Photonic molecule

Photonic molecules are a natural form of matter which can also be made artificially in which photons bind together to form "molecules". These type of particles are found in sunlight. According to Mikhail Lukin, individual (massless) photons "interact with each other so strongly that they act as though they have mass". The effect is analogous to refraction. The light enters another medium, transferring part of its energy to the medium. Inside the medium, it exists as coupled light and matter, but it exits as light.[1]

Researchers drew analogies between the phenomenon and the fictional "lightsaber" from Star Wars.[1][2]


Gaseous rubidium atoms were pumped into a vacuum chamber. The cloud was cooled using lasers to just a few degrees above absolute zero. Using weak laser pulses, small numbers of photons were fired into the cloud.[1]

As the photons entered the cloud, their energy excited atoms along their path, causing them to lose speed. Inside the cloud medium the photons dispersively coupled to strongly interacting atoms in highly excited Rydberg states. This caused the photons to behave as massive particles with strong mutual attraction (photon molecules). Eventually the photons exited the cloud together as normal photons (often entangled in pairs).[1]

The effect is caused by a so-called Rydberg blockade, which, in the presence of one excited atom, prevents nearby atoms from being excited to the same degree. In this case, as two photons enter the atomic cloud, the first excites an atom, but must move forward before the second can excite nearby atoms. In effect the two photons push and pull each other through the cloud as their energy is passed from one atom to the next, forcing them to interact. This photonic interaction is mediated by the electromagnetic interaction between photons and atoms.[1]

Possible applications

The interaction of the photons suggests that the effect could be employed to build a system that can preserve quantum information, and process it using quantum logic operations.[1]

The system could also be useful in classical computing, given the much-lower power required to manipulate photons than electrons.[1]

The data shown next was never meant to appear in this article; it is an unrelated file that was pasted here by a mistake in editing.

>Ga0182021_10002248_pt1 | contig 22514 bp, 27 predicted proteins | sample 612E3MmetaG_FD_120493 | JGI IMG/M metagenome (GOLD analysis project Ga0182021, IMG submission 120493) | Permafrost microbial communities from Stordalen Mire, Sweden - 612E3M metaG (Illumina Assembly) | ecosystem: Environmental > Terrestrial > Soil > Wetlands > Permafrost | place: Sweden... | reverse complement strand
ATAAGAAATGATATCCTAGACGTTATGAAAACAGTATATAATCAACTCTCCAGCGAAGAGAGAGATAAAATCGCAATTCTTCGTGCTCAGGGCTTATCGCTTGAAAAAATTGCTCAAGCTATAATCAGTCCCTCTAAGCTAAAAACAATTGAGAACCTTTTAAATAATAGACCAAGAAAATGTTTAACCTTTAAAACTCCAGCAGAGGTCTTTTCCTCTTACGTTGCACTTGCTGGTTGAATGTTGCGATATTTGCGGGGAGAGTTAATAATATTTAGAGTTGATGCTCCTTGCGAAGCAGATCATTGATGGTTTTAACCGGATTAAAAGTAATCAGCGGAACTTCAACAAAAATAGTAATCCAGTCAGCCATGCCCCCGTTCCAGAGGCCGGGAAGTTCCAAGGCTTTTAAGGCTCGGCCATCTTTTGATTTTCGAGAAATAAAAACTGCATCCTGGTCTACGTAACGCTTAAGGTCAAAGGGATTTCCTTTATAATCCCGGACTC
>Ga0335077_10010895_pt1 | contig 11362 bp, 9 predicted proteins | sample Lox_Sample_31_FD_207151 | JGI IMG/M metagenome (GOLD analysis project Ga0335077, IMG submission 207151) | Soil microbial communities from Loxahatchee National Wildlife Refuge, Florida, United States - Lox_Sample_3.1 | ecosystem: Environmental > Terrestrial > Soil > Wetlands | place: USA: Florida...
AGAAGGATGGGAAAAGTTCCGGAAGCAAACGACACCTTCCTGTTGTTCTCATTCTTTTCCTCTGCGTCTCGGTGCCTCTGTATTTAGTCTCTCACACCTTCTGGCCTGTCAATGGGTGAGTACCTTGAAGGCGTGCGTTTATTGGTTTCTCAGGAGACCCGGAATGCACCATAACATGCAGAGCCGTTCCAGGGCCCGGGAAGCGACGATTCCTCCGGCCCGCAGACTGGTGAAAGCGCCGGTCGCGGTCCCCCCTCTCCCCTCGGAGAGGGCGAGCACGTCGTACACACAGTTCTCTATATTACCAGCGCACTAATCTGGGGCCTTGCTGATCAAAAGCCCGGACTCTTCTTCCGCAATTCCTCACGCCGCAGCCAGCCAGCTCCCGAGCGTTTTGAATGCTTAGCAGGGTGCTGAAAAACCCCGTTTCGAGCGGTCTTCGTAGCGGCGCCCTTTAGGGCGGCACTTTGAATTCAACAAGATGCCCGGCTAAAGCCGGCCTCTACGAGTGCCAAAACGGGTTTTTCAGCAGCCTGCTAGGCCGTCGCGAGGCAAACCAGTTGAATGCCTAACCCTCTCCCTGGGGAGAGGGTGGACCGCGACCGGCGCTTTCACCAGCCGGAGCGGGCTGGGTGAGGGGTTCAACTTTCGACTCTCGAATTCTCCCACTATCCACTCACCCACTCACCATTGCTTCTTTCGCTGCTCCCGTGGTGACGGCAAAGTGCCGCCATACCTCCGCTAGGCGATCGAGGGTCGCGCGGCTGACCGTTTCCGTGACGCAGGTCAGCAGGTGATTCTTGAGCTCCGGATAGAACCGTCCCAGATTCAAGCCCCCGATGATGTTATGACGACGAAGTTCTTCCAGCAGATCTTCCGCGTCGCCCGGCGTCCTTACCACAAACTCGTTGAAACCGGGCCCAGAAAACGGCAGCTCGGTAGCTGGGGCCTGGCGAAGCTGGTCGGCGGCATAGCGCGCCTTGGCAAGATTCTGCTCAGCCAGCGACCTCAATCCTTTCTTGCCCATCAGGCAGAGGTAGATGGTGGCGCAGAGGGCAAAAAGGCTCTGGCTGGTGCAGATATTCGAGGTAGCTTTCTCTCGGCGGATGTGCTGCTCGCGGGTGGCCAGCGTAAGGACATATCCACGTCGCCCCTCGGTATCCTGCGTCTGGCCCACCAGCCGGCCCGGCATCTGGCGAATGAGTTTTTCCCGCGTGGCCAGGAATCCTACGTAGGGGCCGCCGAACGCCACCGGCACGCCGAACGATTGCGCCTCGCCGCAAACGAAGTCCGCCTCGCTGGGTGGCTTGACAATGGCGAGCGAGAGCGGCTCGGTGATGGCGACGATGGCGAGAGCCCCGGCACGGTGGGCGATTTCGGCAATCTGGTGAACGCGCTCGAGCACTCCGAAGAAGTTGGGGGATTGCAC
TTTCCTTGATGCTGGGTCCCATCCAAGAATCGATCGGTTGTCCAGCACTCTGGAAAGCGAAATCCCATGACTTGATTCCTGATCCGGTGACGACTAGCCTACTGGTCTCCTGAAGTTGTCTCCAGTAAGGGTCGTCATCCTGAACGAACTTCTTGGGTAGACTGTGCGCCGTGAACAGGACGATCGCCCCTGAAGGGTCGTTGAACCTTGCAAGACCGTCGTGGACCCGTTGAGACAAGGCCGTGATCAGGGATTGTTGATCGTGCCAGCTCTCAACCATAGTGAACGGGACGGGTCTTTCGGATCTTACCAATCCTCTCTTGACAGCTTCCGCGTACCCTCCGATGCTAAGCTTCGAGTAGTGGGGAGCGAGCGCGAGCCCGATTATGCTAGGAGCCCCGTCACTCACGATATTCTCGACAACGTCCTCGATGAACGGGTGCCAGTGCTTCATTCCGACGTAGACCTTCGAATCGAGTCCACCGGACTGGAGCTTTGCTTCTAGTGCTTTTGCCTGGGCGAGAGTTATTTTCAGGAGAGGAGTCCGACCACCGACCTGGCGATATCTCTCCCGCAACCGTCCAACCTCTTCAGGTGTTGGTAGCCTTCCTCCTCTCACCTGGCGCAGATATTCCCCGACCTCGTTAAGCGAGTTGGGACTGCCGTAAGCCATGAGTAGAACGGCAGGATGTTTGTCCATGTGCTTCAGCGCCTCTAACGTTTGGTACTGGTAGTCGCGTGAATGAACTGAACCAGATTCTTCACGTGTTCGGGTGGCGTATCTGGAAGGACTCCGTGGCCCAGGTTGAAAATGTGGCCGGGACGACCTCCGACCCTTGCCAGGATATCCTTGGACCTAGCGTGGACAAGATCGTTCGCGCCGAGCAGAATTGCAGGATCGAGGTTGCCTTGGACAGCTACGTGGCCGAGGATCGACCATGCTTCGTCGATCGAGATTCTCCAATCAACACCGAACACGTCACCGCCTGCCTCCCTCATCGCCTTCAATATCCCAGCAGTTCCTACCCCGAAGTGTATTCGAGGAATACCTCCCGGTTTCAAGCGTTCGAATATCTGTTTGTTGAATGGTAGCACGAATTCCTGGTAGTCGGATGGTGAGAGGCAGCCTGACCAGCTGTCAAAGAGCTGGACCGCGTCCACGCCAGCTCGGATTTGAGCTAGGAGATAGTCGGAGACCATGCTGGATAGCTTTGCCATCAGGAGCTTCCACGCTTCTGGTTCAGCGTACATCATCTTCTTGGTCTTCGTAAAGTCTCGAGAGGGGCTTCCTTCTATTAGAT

It may be possible to arrange the photonic molecules in such a way within the medium that they form larger three-dimensional structures (similar to crystals).[1]

Interacting microcavities

The term photonic molecule has been also used since 1998 for an unrelated phenomenon involving electromagnetically-interacting optical microcavities. The properties of quantized confined photon states in optical micro- and nanocavities are very similar to those of confined electron states in atoms.[3] Owing to this similarity, optical microcavities can be termed ‘photonic atoms’. Taking this analogy even further, a cluster of several mutually-coupled photonic atoms forms a photonic molecule.[4] When individual photonic atoms are brought into close proximity, their optical modes interact and give rise to a spectrum of hybridized super-modes of photonic molecules.[5]

"A micrometer-sized piece of semiconductor can trap photons inside it in such a way that they act like electrons in an atom. Now the 21 September PRL describes a way to link two of these “photonic atoms” together. The result of such a close relationship is a “photonic molecule,” whose optical modes bear a strong resemblance to the electronic states of a diatomic molecule like hydrogen."[6]

"Photonic molecules, named by analogy with chemical molecules, are clusters of closely located electromagnetically interacting microcavities or “photonic atoms”."[7]

"Optically coupled microcavities have emerged as photonic structures with promising properties for investigation of fundamental science as well as for applications."[8]

The first demonstration of a lithographically-fabricated photonic molecule was inspired by an analogy with a simple diatomic molecule.[9] However, other nature-inspired PM structures (such as ‘photonic benzene’) have been proposed and shown to support confined optical modes closely analogous to the ground-state molecular orbitals of their chemical counterparts.[10]